"It's terrible," Rezaei told Newsweek. "We're just waiting for the Taliban to show their real face. I'm sure they will."
All of the Taliban's comments regarding the future of Afghanistan came with disclaimers that people would have rights "within the framework of Sharia" or "within our cultural frameworks." Their inclusion of that language was worrisome for Rezaei, who believes the Taliban will use Sharia Law as a means of oppressing women, journalists and other vulnerable people.
Fact check: Post about ivermectin and Afghan refugees is missing context
The treatments are to rid refugees of possible parasitic infections and have nothing to do with preventing or quelling COVID-19. USA TODAY reached out to the post’s creator for comment. Ivermectin recommended to refugees as presumptive treatment for intestinal parasites Ivermectin is an anti-parasite product designed primarily for farm animals and, in some cases, human use. The Food and Drug Administration has approved ivermectin tablets to treat some parasitic worms and topical formulations to treat external parasites like headlice in humans.
In Kabul, the capital of Afghanistan, Rezaei said many Afghan women were staying in their homes following the Taliban's takeover. After five days, she ventured out and noticed a change in women's clothing. Many women were now dressed according to Taliban standards and wearing hijabs.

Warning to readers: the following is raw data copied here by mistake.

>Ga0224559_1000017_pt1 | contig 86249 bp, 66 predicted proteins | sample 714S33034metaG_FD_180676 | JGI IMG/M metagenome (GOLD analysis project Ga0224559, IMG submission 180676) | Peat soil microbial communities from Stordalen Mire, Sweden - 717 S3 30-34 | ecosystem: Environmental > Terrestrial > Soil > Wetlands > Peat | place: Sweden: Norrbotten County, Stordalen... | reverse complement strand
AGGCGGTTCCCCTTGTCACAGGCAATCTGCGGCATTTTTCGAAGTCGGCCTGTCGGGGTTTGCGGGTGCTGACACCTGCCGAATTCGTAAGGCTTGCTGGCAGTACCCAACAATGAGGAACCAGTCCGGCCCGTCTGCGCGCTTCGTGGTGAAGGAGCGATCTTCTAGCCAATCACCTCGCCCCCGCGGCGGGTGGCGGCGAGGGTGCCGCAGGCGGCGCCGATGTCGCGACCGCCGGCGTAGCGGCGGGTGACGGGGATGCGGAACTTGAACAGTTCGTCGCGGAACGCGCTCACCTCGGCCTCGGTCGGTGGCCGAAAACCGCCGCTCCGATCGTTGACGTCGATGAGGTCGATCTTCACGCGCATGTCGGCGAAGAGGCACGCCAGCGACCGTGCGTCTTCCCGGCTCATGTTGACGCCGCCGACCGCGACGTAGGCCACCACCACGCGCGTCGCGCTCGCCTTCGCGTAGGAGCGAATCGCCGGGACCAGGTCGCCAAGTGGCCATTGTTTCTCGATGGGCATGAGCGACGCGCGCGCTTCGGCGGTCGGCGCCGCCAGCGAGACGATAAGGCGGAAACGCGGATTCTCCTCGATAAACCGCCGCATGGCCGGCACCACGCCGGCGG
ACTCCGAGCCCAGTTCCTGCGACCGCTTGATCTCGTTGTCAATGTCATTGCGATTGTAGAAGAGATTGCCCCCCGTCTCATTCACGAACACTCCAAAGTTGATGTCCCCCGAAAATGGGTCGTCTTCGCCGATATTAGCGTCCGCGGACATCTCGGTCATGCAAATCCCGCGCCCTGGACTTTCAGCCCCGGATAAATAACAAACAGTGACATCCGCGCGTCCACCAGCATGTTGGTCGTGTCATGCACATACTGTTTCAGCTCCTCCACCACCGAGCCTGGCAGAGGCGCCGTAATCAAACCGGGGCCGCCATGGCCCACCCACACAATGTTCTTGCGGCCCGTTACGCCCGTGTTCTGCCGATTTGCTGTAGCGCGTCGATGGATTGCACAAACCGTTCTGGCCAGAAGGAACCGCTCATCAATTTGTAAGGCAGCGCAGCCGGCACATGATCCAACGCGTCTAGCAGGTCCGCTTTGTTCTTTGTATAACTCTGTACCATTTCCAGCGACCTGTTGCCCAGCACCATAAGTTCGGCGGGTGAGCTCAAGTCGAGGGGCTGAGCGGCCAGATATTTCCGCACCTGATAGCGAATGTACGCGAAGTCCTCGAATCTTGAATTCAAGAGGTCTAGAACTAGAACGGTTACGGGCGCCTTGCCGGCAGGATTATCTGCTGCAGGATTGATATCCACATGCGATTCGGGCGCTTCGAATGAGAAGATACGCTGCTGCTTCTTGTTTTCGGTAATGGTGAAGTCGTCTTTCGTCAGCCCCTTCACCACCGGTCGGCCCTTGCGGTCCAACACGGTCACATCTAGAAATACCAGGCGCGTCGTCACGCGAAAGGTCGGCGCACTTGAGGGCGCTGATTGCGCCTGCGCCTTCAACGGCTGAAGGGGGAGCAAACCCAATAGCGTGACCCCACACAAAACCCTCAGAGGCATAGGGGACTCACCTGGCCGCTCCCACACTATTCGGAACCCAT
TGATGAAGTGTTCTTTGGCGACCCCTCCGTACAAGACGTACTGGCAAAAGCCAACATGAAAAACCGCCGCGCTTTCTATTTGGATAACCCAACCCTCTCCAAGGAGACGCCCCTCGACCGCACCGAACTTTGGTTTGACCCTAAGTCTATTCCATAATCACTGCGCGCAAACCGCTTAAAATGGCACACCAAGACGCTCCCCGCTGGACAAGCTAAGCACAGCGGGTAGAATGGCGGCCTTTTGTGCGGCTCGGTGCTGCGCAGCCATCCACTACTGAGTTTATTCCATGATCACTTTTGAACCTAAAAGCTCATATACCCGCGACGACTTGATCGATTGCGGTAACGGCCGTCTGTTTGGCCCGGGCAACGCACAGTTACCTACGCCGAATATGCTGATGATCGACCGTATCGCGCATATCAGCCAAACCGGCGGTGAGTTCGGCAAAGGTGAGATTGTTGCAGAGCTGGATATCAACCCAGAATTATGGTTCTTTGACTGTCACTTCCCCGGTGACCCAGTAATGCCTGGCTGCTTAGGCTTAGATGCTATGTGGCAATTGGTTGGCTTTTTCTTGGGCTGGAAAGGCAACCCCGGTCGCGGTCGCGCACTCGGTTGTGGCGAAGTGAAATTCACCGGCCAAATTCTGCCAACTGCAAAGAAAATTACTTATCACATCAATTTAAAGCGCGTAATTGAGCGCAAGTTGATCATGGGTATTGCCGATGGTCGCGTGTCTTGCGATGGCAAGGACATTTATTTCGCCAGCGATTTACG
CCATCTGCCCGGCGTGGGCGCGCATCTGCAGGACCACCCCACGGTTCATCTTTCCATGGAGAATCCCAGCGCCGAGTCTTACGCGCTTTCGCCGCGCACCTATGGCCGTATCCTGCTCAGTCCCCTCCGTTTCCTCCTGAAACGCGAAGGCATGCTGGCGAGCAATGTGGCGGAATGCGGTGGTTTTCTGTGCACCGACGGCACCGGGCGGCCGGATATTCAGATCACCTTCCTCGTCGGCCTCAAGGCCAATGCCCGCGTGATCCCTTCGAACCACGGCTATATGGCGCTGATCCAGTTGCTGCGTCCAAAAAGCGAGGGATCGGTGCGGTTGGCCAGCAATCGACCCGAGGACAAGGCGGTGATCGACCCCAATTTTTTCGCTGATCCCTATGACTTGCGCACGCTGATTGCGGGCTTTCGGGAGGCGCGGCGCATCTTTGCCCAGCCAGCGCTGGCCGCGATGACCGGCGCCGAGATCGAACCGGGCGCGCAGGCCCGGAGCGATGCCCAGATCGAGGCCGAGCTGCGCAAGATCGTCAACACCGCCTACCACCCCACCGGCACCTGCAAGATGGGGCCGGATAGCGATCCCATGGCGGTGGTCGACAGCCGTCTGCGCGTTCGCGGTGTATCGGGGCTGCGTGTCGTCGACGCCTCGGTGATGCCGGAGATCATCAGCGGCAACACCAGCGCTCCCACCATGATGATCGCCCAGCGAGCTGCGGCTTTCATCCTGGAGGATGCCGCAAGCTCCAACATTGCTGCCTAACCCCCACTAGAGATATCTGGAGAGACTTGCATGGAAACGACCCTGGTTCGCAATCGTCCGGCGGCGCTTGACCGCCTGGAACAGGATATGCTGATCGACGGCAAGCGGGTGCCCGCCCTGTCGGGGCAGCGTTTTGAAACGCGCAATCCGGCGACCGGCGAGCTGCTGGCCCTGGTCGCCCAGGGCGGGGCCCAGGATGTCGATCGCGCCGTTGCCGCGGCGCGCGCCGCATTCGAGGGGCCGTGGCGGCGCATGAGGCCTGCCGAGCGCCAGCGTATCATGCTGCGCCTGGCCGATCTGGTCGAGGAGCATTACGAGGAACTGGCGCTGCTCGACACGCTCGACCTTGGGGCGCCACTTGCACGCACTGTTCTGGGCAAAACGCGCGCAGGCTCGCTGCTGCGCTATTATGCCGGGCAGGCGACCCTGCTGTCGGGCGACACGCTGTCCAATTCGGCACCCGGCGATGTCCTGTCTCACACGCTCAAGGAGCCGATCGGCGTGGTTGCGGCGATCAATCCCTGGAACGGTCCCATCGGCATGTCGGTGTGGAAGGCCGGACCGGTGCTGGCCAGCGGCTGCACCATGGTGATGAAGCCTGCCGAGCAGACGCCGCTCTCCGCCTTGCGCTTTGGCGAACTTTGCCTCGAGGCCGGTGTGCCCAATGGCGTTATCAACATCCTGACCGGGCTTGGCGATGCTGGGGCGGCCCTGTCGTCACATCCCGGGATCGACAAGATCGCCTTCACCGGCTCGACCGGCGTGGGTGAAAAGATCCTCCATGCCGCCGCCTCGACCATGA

Prices on burqas surged in other parts of the country, according to reports, and women were scrambling to obtain the head-to-toe body covering to avoid repercussions from the Taliban. The organization also executed Haji Mullah Achakzai, the police chief of the Badghis province, following his surrender, and a Norwegian intelligence group reported the Taliban are rounding up people on a blacklist.
"The Taliban are now here and people don't know about the future," Rezaei said. "People who worked as part of the Army or government don't know what will happen in the future with the Taliban. Will they be saved or no?"
News Analysis: What went wrong in Afghanistan?
With the Taliban in control in Afghanistan's capital and the Biden administration under fire for a chaotic withdrawal, a look at what went wrong.Achieving that goal also included overthrowing the Taliban, and steadily the mission morphed into a vast, complicated experiment to reshape a society that few Americans understood.